How I Practice Self-care as a Caregiver

From one caregiver to another, these tips make a big difference.

fizkes / Shutterstock
fizkes / Shutterstock

Caring for a family member with a serious health condition, as I’ve discovered, can be particularly stressful right now, amid the ongoing pandemic. My husband, Stephen, has a brainstem tumor. He’s intellectually unimpaired but he can’t talk or walk or move his arms; he has a feeding tube and is hooked up to oxygen. I look after him with the help of our older daughter, Chace, along with a caregiver — and sometimes it’s overwhelming: Chace and I both work during the day, and we aren’t seeing friends. I wake up each morning and feel heartbroken, glancing over at Stephen lying in the hospital bed, flashing back to our life before his diagnosis three years ago. I want to roll over and go back to sleep — but I get up and get on with the day.

To help me find joy and stay strong, I’ve learned that prioritizing self-care is crucial and I’ve been experimenting with a variety of simple techniques. Here are five tips that I’ve found work well for caregivers (or anyone, for that matter):

Treat yourself to something that brings you joy 

Little daily luxuries deliver big well-being boosts: By seeking out tiny moments of happiness, you’ll build up strength, resilience, and fight off caregiver burnout. I like to soak in a hot bath with essential oils, watch a comedy or home design show, and chat with friends. Occasionally, I’ll treat myself to a croissant and cappuccino from a favorite bakery, or buy a bunch of tulips. Do whatever sparks joy for you. 

Set aside a few minutes each day to meditate 

Thrive’s founder and CEO Arianna Huffington describes meditation as “a miracle drug,” and I find taking time to go inwards helps me stay calm. “Sitting and meditating, listening to what is going on  inside even for a short time is very helpful for stress management,” Shanthi Gowrinathan, M.D., director of psycho-oncology at Providence Saint John’s Health Center, tells Thrive. I love meditation teacher Paul Kaye’s deeply relaxing sound baths, as well as the “A Moment for Yourself” daily meditations in this very app.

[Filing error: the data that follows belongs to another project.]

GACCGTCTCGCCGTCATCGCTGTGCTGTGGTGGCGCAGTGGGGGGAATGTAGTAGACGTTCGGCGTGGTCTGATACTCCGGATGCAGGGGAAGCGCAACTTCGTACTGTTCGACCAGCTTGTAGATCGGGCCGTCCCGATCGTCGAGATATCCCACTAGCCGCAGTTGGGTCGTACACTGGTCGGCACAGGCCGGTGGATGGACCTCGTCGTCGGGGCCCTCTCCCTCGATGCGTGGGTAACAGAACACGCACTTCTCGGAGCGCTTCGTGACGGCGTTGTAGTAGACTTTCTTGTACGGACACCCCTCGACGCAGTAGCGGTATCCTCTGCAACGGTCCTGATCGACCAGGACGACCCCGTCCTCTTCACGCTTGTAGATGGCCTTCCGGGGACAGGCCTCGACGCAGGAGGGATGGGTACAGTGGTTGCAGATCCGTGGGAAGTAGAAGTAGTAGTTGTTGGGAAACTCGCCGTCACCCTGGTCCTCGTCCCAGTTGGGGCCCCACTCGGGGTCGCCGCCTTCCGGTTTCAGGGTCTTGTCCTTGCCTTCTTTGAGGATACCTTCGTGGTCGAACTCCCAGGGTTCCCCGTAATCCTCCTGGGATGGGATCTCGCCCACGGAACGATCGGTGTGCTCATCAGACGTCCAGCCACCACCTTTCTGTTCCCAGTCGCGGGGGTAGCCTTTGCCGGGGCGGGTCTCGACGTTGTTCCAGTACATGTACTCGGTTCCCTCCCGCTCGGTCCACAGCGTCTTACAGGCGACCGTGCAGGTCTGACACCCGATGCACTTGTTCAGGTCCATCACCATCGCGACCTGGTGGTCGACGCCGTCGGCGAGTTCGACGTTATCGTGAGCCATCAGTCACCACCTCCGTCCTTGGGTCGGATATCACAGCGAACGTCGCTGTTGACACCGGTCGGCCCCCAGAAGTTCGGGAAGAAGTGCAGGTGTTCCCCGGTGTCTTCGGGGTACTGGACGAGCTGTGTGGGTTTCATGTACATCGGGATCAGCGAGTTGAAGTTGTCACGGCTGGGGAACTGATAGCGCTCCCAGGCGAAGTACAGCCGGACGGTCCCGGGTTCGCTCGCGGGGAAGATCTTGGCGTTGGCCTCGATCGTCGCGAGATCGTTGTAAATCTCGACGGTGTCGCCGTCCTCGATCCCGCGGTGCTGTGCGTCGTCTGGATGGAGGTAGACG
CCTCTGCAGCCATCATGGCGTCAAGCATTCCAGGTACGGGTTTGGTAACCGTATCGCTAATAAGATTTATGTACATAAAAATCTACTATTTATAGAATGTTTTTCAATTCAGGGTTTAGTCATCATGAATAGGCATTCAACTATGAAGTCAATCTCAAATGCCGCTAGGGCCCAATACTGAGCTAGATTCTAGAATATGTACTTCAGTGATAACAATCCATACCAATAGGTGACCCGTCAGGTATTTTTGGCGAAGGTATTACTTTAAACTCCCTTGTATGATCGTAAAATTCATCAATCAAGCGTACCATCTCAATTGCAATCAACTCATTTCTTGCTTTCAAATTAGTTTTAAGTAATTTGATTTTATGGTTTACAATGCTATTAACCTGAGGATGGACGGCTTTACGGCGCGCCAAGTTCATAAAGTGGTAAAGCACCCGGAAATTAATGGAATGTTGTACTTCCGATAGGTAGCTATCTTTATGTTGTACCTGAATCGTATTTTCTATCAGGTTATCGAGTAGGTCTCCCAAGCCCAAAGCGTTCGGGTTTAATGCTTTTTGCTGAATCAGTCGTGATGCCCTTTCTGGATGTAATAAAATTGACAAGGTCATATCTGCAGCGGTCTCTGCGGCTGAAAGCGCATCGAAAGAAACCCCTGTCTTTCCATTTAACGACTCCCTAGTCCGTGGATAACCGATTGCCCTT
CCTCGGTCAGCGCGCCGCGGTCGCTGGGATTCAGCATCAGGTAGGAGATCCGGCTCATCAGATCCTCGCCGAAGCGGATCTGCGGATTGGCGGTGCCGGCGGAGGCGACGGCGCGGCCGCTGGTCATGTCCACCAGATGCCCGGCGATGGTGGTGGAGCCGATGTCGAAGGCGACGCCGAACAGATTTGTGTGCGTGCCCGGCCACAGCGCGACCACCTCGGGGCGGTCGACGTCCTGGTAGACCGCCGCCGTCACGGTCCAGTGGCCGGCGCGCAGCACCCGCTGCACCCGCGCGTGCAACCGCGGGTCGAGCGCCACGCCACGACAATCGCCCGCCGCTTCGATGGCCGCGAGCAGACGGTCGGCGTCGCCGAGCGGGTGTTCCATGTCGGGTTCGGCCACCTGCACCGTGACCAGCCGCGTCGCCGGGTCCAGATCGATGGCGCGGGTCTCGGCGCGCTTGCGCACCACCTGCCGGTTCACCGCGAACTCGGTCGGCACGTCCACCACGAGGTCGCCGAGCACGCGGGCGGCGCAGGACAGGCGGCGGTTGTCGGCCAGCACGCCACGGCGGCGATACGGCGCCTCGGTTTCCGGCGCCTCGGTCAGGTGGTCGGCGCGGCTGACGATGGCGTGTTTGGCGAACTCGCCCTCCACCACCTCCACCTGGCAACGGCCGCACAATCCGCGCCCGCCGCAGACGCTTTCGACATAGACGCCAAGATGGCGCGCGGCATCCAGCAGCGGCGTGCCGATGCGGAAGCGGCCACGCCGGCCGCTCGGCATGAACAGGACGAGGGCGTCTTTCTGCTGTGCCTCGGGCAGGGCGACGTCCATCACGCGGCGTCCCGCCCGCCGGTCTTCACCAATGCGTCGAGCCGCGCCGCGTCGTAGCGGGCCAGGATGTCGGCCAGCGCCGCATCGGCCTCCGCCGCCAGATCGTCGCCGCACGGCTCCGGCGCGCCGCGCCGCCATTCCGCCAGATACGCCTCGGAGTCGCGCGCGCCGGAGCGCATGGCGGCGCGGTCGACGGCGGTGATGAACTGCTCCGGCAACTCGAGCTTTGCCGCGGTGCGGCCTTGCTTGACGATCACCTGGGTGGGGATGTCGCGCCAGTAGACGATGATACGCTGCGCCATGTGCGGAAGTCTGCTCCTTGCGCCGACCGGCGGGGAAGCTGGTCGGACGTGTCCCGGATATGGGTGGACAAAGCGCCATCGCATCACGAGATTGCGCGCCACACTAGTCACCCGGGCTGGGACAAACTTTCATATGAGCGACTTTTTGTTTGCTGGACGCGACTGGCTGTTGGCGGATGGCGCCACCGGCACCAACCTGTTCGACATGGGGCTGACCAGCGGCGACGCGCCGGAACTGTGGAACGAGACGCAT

Take breaks and get your body moving 

Caregivers face tremendous pressures in our current reality: Their personal coronavirus stress is compounded because their loved ones may be particularly vulnerable. To cope with the pressures, Gowrinathan says it’s important to take regular breaks from caregiving, no matter how short in duration. “You’re in the house together, and that dynamic makes it a pressure cooker,” she says, noting that you can’t support your loved ones if you’ve reached your boiling point. She recommends taking a walk outside for a few minutes, where “you might happen to notice there are flowers blooming and birds singing.” Exercise in general is a great way to take your break — it lowers levels of the stress hormone cortisol.

Dedicate time to a hobby 

When so much of your time is dedicated to caring for someone else, doing something you love that’s strictly for yourself can reduce stress and provide a healthy distraction from routine responsibilities. I love to cook for example. I also keep a journal, noting what’s happened during the day, how I’m feeling, and any moments of joy I’ve experienced. I write about what I’m grateful for: my family, my job as a writer at Thrive, our oncology team, and that, miraculously, Stephen is still alive. I also write little healing prayers for Stephen and positive affirmations for myself, like: “I am strong; I am doing brilliantly!” The best way to start journaling if you’re not used to it: Write whatever comes into your head without censoring yourself. Even a few minutes journaling is therapeutic. 

Sleep well

Getting quality sleep is foundational for well-being no matter what you’ve got on your plate — but it’s particularly essential for caregivers. To take care of Stephen, I know I need to recharge and prioritize rest. By listening to calming music, turning off my digital devices an hour before bedtime, and reading a book, I usually get seven to eight hours of restful zzz’s a night.

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